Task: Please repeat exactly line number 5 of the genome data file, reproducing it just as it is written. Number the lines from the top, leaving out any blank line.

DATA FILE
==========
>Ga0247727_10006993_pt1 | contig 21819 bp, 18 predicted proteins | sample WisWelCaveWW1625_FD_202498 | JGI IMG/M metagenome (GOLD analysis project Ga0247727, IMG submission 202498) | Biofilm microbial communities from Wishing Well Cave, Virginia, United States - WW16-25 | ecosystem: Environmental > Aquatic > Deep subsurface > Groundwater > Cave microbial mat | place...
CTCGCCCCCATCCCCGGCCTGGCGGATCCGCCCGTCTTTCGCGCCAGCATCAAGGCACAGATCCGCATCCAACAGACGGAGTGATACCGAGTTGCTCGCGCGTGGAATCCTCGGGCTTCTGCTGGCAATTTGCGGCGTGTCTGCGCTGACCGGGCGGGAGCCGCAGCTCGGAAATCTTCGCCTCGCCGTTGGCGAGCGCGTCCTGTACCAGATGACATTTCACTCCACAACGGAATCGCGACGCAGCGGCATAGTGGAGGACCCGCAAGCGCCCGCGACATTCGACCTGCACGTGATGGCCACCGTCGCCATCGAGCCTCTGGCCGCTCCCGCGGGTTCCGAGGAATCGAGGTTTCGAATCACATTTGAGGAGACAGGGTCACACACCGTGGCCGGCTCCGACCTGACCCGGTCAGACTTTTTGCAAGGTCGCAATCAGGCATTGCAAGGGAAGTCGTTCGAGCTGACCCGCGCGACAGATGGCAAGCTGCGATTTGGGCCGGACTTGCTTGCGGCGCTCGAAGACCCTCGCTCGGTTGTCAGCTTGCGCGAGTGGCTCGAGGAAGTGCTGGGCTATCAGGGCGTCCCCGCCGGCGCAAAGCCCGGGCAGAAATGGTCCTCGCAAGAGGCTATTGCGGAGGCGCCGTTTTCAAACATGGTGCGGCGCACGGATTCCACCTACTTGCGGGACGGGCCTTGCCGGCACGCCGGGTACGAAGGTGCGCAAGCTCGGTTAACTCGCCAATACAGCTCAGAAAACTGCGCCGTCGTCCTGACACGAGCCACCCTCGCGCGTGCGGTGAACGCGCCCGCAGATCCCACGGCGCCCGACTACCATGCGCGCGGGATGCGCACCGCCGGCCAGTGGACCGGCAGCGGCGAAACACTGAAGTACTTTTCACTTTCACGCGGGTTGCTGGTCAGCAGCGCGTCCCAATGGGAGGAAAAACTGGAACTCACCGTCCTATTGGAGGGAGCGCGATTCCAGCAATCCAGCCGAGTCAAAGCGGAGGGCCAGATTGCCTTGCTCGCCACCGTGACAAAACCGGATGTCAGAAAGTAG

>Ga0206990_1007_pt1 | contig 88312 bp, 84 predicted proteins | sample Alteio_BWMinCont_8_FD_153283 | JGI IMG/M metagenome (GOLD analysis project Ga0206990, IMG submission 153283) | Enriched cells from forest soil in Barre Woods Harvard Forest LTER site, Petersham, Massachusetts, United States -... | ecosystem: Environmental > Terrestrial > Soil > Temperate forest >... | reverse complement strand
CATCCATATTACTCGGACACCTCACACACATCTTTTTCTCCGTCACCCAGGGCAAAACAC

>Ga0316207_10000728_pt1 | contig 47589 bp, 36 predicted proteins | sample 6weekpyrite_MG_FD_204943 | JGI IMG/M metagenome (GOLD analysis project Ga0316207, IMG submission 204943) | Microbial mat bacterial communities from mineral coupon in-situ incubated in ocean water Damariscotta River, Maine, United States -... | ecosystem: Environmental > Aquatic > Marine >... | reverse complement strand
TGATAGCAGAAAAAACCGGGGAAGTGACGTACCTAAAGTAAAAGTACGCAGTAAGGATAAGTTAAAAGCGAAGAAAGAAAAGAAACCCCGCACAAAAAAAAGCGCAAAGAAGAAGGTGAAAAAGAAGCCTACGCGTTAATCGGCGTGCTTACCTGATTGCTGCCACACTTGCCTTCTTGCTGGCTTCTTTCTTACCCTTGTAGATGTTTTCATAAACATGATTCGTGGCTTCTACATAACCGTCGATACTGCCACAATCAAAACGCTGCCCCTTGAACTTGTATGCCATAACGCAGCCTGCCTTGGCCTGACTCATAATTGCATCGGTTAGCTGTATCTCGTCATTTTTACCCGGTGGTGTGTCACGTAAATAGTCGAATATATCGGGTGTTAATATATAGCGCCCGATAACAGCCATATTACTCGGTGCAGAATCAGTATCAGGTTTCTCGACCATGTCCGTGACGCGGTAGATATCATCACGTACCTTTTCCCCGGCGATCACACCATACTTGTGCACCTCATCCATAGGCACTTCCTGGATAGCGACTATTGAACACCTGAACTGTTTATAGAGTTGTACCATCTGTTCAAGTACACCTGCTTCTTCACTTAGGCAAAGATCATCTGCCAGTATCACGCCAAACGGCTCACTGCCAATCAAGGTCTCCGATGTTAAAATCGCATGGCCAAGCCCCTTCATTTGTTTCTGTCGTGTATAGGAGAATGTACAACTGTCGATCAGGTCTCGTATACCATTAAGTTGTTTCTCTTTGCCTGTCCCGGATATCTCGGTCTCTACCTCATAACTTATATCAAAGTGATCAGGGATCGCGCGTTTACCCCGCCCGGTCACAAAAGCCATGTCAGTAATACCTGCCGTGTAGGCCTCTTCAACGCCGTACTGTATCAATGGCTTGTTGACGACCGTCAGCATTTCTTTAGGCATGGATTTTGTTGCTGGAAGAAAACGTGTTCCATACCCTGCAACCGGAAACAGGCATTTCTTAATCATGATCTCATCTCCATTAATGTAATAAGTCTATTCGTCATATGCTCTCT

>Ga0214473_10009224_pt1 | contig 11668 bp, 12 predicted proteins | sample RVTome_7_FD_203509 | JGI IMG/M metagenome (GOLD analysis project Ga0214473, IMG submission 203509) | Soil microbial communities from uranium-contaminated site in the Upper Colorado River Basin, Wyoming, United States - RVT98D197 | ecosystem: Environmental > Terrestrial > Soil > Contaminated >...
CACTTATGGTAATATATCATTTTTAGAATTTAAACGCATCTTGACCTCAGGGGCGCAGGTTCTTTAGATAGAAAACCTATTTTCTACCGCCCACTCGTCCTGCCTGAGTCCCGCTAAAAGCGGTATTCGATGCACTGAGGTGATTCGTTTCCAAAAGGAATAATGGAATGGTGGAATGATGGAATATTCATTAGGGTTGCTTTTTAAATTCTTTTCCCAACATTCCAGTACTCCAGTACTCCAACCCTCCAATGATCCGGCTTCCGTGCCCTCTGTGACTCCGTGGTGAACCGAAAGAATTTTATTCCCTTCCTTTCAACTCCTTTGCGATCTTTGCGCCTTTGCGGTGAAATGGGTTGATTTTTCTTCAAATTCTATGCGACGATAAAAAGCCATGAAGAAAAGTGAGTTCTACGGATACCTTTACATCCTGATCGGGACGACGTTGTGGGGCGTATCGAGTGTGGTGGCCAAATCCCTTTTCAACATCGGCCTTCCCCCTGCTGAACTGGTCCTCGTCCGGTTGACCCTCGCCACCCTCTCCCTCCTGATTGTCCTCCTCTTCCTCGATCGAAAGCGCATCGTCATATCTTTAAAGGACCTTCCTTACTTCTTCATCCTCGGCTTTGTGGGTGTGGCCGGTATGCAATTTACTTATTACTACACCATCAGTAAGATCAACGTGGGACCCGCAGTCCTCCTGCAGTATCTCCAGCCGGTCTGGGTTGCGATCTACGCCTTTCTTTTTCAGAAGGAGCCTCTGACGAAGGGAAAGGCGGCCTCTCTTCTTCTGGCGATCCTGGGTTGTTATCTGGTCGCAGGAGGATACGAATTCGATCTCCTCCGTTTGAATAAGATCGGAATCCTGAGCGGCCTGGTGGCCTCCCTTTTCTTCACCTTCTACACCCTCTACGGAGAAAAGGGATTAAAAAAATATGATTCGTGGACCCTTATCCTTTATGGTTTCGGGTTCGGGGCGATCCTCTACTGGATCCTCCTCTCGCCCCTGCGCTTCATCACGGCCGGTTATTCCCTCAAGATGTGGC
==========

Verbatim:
>Ga0316207_10000728_pt1 | contig 47589 bp, 36 predicted proteins | sample 6weekpyrite_MG_FD_204943 | JGI IMG/M metagenome (GOLD analysis project Ga0316207, IMG submission 204943) | Microbial mat bacterial communities from mineral coupon in-situ incubated in ocean water Damariscotta River, Maine, United States -... | ecosystem: Environmental > Aquatic > Marine >... | reverse complement strand